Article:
For '3 Wyrd Things' I ask various creative people whose work I admire to tell us about three oddly, wonderfully, weirdly British things that have been an influence on them and their work - a book or author, a film or TV show and a song, album or musician.
Nicholas Royle is the author of four short story collections, most recently London Gothic (Confingo Publishing), and seven novels. He is series editor of Best British Short Stories. Reader in Creative Writing at Manchester Metropolitan University, he also runs Nightjar Press, and is head judge of the Manchester Fiction Prize. His English translation of Vincent de Swarte’s 1998 novel Pharricide is published by Confingo and his latest book is his first non-fiction work, White Spines: Confessions of a Book Collector (Salt).
As an 18-year-old music fan in 1981, I read at least one of the music papers every week, so it was probably in either Sounds or NME or, less likely, Melody Maker, or even possibly the Sale & Altrincham Messenger, that I saw a small ad for a home-recorded cassette release, Another Dream, by Tony Cottrell. I must have been quick off the mark ordering a copy, because my TDK D-C60 is numbered, in ballpoint, No. 005. Cottrell lived at an address in Woodhouse Lane, Sale, only a couple of miles from where I lived on Ellesmere Road in Altrincham, so I got on my bike.
All the music – six tracks on side A, seven on side B – was ‘written, arranged, performed and produced by Tony Cottrell’, it says on the inlay. ‘Recorded at home Feb–April 1981 on two stereo tape recorders. Engineered by Tony Cottrell. Cover by Tony Cottrell.’ He lists the instruments: ‘6 & 12 string electric guitars, 6 string acoustic guitar, bass guitars, organ, electric percussion, treated & untreated acoustic percussion, voice.’ There may be some voice in there somewhere, but it’s not singing, as such, and there are no lyrics, so I’ve used Another Dream – and the follow-up, Andmyrrh – hundred of times over the years to write to.
The cover suggests Tangerine Dream might have been an influence – Cottrell even used the distinctive typeface used on the cover of their 1974 album Phaedra – but there’s more of a beat, perhaps a motorik beat, on several tracks. I felt at the time that it was original music and I still feel that now. Yes, Tangerine Dream were referenced, and I imagine Cottrell was listening to a lot of Can and post-Can solo projects. I don’t know if his albums got any radio play and I’ve never come across anyone who has heard them, but there must be at least a hundred or so of us, since my copy of Andmyrrh is No. 103.
This second release was recorded between April and October in the same year; Cottrell was responsible for everything, again, save the cover, which is credited to Dawn Keig. I don’t know if Cottrell continued to record and release music – the internet doesn’t appear to know either – but those two cassettes are among my most treasured possessions and the mp3s that a friend made for me enjoy frequent-play status.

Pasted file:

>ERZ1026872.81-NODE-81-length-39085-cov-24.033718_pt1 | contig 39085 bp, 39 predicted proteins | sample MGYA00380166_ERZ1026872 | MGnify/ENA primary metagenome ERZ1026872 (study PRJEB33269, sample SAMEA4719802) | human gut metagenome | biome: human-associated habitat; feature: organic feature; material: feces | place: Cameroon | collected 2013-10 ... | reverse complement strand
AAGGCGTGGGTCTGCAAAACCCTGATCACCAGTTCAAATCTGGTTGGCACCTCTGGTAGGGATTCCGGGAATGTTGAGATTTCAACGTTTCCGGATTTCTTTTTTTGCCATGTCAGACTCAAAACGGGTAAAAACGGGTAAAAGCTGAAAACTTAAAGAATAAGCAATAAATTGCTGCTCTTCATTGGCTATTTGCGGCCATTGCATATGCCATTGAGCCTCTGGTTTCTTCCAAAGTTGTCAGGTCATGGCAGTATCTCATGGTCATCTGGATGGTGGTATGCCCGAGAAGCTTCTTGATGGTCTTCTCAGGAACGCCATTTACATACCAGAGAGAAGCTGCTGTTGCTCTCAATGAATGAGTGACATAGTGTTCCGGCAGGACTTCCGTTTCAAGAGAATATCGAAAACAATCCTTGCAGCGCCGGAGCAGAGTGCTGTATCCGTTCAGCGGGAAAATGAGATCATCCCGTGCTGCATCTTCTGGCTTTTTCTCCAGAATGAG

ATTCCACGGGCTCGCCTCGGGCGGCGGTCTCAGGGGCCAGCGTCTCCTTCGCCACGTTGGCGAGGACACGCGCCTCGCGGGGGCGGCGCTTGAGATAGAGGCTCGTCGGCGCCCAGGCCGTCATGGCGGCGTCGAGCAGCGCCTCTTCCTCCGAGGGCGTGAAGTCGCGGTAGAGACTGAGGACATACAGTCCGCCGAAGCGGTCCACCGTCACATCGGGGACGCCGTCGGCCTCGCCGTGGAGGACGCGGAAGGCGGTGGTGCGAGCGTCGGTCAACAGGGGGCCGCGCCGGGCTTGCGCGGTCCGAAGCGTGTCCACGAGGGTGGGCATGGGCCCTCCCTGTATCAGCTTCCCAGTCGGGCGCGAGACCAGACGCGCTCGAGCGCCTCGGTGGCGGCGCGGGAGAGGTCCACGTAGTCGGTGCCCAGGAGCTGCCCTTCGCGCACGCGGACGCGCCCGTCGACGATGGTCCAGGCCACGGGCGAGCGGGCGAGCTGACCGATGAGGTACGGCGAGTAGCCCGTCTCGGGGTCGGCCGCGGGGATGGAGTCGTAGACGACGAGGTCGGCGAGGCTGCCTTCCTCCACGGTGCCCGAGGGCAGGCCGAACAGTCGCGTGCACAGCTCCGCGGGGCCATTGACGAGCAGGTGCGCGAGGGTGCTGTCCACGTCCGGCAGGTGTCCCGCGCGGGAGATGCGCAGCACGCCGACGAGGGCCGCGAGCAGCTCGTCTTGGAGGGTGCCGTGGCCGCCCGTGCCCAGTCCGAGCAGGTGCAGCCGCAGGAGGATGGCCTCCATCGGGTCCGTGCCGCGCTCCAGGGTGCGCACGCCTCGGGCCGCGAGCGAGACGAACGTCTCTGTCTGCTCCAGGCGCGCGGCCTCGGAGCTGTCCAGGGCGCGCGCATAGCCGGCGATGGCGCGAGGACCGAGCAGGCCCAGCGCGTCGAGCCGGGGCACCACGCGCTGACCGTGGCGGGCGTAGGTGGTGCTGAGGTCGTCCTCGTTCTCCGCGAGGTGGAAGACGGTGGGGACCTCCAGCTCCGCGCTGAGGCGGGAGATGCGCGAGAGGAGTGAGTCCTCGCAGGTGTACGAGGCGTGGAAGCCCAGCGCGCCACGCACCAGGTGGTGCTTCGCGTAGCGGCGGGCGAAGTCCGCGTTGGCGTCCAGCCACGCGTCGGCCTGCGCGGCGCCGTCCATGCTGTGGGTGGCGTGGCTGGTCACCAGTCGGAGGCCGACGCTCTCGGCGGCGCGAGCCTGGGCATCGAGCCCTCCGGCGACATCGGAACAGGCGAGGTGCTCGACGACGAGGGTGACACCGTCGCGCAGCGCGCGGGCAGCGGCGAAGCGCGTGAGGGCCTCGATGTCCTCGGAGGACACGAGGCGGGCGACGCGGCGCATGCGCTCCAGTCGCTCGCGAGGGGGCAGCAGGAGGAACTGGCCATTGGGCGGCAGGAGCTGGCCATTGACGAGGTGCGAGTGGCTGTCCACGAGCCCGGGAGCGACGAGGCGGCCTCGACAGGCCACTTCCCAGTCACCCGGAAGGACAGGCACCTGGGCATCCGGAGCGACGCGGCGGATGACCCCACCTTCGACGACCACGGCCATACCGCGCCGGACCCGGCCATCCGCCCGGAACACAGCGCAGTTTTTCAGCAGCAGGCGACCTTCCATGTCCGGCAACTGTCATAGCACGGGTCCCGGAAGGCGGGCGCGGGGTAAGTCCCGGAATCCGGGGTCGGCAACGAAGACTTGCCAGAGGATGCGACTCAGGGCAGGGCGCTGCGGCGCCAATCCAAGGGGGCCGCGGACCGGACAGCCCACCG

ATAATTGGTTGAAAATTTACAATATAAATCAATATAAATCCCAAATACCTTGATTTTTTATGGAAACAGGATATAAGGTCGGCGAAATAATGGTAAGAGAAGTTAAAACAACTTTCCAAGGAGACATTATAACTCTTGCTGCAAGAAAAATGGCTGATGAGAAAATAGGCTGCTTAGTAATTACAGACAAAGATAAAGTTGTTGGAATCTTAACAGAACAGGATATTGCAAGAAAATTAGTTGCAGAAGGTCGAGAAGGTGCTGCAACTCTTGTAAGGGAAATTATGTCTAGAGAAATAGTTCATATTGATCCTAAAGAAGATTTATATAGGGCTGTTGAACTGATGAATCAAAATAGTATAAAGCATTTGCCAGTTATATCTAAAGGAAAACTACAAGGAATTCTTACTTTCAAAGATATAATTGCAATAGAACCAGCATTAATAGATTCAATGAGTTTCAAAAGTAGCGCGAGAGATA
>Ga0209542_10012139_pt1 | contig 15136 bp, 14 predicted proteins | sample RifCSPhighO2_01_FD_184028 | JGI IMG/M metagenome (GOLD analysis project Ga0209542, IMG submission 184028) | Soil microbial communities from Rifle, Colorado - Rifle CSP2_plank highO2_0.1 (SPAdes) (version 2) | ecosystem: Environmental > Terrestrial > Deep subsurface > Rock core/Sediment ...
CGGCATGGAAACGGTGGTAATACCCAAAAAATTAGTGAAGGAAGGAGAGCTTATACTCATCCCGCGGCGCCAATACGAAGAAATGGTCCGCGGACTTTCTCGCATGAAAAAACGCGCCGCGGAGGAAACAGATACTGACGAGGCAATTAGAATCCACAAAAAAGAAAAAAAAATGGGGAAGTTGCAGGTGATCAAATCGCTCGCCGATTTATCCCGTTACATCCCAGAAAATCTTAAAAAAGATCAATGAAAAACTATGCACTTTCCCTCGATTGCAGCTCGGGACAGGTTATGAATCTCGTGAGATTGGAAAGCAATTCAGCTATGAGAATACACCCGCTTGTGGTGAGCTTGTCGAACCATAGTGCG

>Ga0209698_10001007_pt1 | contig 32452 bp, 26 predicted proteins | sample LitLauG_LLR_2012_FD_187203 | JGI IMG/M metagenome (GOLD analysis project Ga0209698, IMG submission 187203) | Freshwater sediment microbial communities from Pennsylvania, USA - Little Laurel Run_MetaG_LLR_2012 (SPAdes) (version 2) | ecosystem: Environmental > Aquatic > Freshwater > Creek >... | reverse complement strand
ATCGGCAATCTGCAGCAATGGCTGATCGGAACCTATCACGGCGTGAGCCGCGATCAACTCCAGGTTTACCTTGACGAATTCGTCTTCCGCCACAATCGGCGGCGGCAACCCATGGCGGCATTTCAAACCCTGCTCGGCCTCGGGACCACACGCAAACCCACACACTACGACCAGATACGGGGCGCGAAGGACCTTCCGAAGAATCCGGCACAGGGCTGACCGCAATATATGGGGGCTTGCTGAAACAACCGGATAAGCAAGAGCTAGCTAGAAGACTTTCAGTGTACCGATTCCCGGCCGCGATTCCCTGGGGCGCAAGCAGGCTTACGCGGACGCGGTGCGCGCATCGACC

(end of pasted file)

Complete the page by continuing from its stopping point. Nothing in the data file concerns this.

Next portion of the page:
The following year, 1982, I went to London to become a student and discovered, among other things, Picador books, specifically, to begin with, Ice by Anna Kavan. It was the cover that attracted me. Not because it features a female nude, but because the female nude is by Paul Delvaux. I already had the painting, Chrysis, pinned on the wall of my room in my hall of residence, in the form of a poster, so when I saw it on the cover of a book, I knew this was one for me.
Ice (UK / US) was published in 1967, only a year before Kavan’s death at the age of 68. It’s her best-known novel and has appeared in numerous editions with introductions and forewords and afterwords by the likes of Brian Aldiss, Christopher Priest, Jonathan Lethem and Kate Zambreno. Picador also did an edition of her wonderfully strange dream-diary-cum-autobiography, Sleep Has His House (UK / US), with another Delvaux cover, but it’s her short fiction I find myself going back to again and again, such as the posthumous Julia and the Bazooka (1970) (UK / US), which collects gripping stories of isolation and unhappiness that are largely autobiographical, telling of the author’s poor relationship with her parents and husband and her ultimately lethal relationship with heroin, having flirted, along the way, with death by racing car – she had hung out with drivers, loving their way of life that was always only ever moments away from death.
UK / US.
Having missed Steve Oram’s Aaaaaaaah! when it was released in 2015, I came across the DVD in a charity shop four years later, my eye drawn by certain names among the cast: Julian Barratt, Noel Fielding, Julian Rhind-Tutt, Toyah Willcox. Within minutes of putting it on I was hooked. Characters look human but vocalise and to some extent behave like apes. Toyah Willcox is superb; so are both Julians. I found it by turns disgusting, funny, disturbing and, weirdly, sexy, or perhaps I should say weirdly sexy. If Curt McDowell’s 1975 US black horror erotic comedy Thundercrack! could be viewed as a provocation, Aaaaaaaah! might be considered as British cinema’s somewhat delayed response, forty years on.
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